Becky posted this on her facebook wall yesterday and it reminded me of two instances that had preceded the post and which resonated with the message that this conveys.


I was unpacking a parcel my friends Neena and Anil had sent containing Gajak from Delhi which after many adventures reached me intact late on Monday evening.


To get a container to stock these goodies so that they last for a few days, I had just then emptied a bottle that had some chivda which was occupying too little space in a big bottle. I had emptied it into a plastic bag to transfer to a smaller bottle later when the doorbell rang.  It was a delivery man from Amazon who was delivering a DVD that I had ordered for.  He apologised profusely for coming so late and said that he was held up in a traffic jam.  He looked quite tired and haggard and on an impulse I told him to wait and gave him the packet of chivda and some gajak and told him to take a break and snack.  The look on his face was priceless and he almost wept at the unexpected treat instead of a tirade that he must have expected!

And yesterday, I went for my monthly haircut and upper torso massage, and possibly sensing  that I was in some discomfort, my regular barber Aslam gave me a longer massage than usual.  Since the saloon did not have change for a 500 Rupee note, I informed Aslam that I would be at the clinic three shops away from the saloon and that he could give me the change there.  While I was waiting at the reception hall of the clinic for my turn, Aslam came around and I gave him double the usual tip that I give and here too his reaction was extraordinary.  His thanks more profuse than usual adding that he was badly in need of some additional income that day for some unexpected domestic expenses.  I gave him some more and told him to not worry about it and he simply broke up.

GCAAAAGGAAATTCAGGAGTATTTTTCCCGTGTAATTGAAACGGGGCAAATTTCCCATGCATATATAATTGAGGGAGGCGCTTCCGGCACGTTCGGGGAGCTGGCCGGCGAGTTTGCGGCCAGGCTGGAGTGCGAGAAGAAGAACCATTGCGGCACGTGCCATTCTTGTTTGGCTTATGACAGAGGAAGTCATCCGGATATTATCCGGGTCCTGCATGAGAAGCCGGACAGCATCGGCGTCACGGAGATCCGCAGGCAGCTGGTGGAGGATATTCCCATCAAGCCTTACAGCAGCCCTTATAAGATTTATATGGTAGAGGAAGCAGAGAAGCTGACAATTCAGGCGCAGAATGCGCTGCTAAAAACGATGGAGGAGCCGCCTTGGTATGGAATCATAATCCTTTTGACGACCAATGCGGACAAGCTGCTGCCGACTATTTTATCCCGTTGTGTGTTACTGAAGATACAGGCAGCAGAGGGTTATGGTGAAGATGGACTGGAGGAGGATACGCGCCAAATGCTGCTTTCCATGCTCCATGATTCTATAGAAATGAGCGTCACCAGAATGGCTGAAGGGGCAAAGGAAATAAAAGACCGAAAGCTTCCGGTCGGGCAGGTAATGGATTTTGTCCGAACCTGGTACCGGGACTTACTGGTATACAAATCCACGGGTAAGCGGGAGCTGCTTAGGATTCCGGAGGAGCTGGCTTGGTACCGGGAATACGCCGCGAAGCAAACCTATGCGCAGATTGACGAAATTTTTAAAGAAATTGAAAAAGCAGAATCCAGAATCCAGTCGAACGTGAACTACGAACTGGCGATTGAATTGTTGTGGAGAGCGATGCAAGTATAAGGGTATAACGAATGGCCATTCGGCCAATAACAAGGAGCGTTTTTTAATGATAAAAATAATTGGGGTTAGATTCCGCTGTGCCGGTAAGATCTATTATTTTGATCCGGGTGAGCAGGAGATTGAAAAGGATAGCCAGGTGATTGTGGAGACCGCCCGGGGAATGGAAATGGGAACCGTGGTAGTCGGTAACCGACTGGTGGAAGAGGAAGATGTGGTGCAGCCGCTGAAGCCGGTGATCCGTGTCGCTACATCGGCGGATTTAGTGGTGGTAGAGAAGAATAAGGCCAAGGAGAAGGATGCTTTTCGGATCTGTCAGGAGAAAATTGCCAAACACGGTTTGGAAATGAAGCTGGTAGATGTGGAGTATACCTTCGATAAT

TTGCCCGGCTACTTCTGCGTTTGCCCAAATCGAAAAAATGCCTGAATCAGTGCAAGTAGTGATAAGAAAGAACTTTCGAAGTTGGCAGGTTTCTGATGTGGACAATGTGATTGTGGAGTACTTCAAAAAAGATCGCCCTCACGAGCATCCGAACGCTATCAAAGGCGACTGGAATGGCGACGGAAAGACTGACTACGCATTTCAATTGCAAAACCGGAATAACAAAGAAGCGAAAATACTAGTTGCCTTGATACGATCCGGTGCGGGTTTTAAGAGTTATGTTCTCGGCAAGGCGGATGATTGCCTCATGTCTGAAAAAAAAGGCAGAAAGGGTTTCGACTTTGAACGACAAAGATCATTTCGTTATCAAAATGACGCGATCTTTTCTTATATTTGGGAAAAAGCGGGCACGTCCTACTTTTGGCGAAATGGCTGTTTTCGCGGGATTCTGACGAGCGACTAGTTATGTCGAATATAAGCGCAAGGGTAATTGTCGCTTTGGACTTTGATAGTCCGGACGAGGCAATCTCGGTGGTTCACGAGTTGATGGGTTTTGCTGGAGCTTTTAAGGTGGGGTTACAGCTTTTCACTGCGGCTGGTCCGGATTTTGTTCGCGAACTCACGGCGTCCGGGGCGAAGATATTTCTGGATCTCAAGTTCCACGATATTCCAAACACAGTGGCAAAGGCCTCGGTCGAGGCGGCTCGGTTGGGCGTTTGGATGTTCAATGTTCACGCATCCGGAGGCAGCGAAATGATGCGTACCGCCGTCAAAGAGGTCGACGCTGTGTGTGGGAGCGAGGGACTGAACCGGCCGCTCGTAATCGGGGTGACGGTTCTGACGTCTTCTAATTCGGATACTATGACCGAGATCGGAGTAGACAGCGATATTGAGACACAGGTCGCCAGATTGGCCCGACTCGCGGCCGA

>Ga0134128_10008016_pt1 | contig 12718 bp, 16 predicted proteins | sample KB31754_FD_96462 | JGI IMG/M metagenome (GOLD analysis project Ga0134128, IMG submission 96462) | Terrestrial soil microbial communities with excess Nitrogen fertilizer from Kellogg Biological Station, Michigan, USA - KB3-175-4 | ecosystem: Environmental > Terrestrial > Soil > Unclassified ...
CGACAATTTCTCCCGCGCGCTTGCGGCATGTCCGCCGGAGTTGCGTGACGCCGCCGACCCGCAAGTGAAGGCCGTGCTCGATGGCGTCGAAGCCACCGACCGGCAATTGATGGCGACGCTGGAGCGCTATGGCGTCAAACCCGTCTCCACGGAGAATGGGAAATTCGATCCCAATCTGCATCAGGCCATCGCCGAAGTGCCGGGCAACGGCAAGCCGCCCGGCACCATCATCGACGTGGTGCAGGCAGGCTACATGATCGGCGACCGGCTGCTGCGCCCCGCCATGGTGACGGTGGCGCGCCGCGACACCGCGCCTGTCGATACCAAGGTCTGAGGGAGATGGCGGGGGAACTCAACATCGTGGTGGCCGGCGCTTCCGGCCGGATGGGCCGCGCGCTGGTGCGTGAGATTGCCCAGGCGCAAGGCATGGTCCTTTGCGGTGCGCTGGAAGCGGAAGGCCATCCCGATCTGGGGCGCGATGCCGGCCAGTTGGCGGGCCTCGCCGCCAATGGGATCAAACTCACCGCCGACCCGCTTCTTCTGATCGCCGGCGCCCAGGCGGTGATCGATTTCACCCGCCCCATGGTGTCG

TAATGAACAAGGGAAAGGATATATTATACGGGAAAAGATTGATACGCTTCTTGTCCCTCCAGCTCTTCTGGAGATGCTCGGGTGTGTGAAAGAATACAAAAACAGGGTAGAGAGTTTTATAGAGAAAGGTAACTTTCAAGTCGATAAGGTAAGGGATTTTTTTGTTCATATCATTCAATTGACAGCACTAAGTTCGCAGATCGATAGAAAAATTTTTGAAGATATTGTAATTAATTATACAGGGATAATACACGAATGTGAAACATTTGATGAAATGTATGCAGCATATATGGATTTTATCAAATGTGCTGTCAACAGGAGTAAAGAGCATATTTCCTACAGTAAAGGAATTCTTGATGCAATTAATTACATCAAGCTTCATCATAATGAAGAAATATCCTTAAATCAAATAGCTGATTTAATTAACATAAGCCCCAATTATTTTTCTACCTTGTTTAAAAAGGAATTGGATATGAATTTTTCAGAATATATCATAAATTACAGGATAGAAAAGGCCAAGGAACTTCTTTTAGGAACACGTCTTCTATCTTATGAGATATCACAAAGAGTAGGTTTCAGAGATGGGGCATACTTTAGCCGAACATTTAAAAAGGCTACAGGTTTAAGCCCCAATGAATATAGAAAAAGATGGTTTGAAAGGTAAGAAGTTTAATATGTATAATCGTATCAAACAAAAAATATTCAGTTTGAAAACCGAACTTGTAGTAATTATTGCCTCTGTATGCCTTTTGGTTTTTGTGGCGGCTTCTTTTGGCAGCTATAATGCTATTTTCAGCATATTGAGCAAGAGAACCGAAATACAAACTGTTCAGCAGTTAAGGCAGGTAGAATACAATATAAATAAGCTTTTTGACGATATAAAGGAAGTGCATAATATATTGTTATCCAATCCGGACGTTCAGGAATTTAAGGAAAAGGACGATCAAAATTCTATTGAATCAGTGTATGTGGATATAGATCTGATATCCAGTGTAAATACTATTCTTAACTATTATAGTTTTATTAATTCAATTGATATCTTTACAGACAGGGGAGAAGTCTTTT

On both occasions, I did not do anything extraordinary or with any expectations other than the normal cheerful smile and thanks that is so normal in our day to day transactions. In these two instances however,  these two individuals needed some relief from their humdrum existence and call it God or the Universe or whatever, they got that and I was just an instrument to see that they got it.

Serendipity?  I would prefer to call it synchronicity.

16 thoughts on “Caring.”

  1. Dear Ramana,
    My parents and their friends taught my generation to practice “random acts of kindness.” I know it sounds trite, but these acts, and “paying forward,” another one of the tenents of our beliefs, makes, in my opinion, a much bigger change in society than campaigns and words from politicians. This article is beautiful.

    1. And a good thing they did as I suspect that we are both from the same generation, more or less. What hit me was the response from these two following the fb post so near the events.

  2. Having worked in various types of “customer service”, I know how often you expect an angry rant over some quite unavoidable cock-up or shortcoming. When I’m the customer I always make a point of being patient and understanding rather than Mrs Battleaxe. I’m sure it’s always appreciated.
    nick recently posted..Jumping the gun

Comments are closed.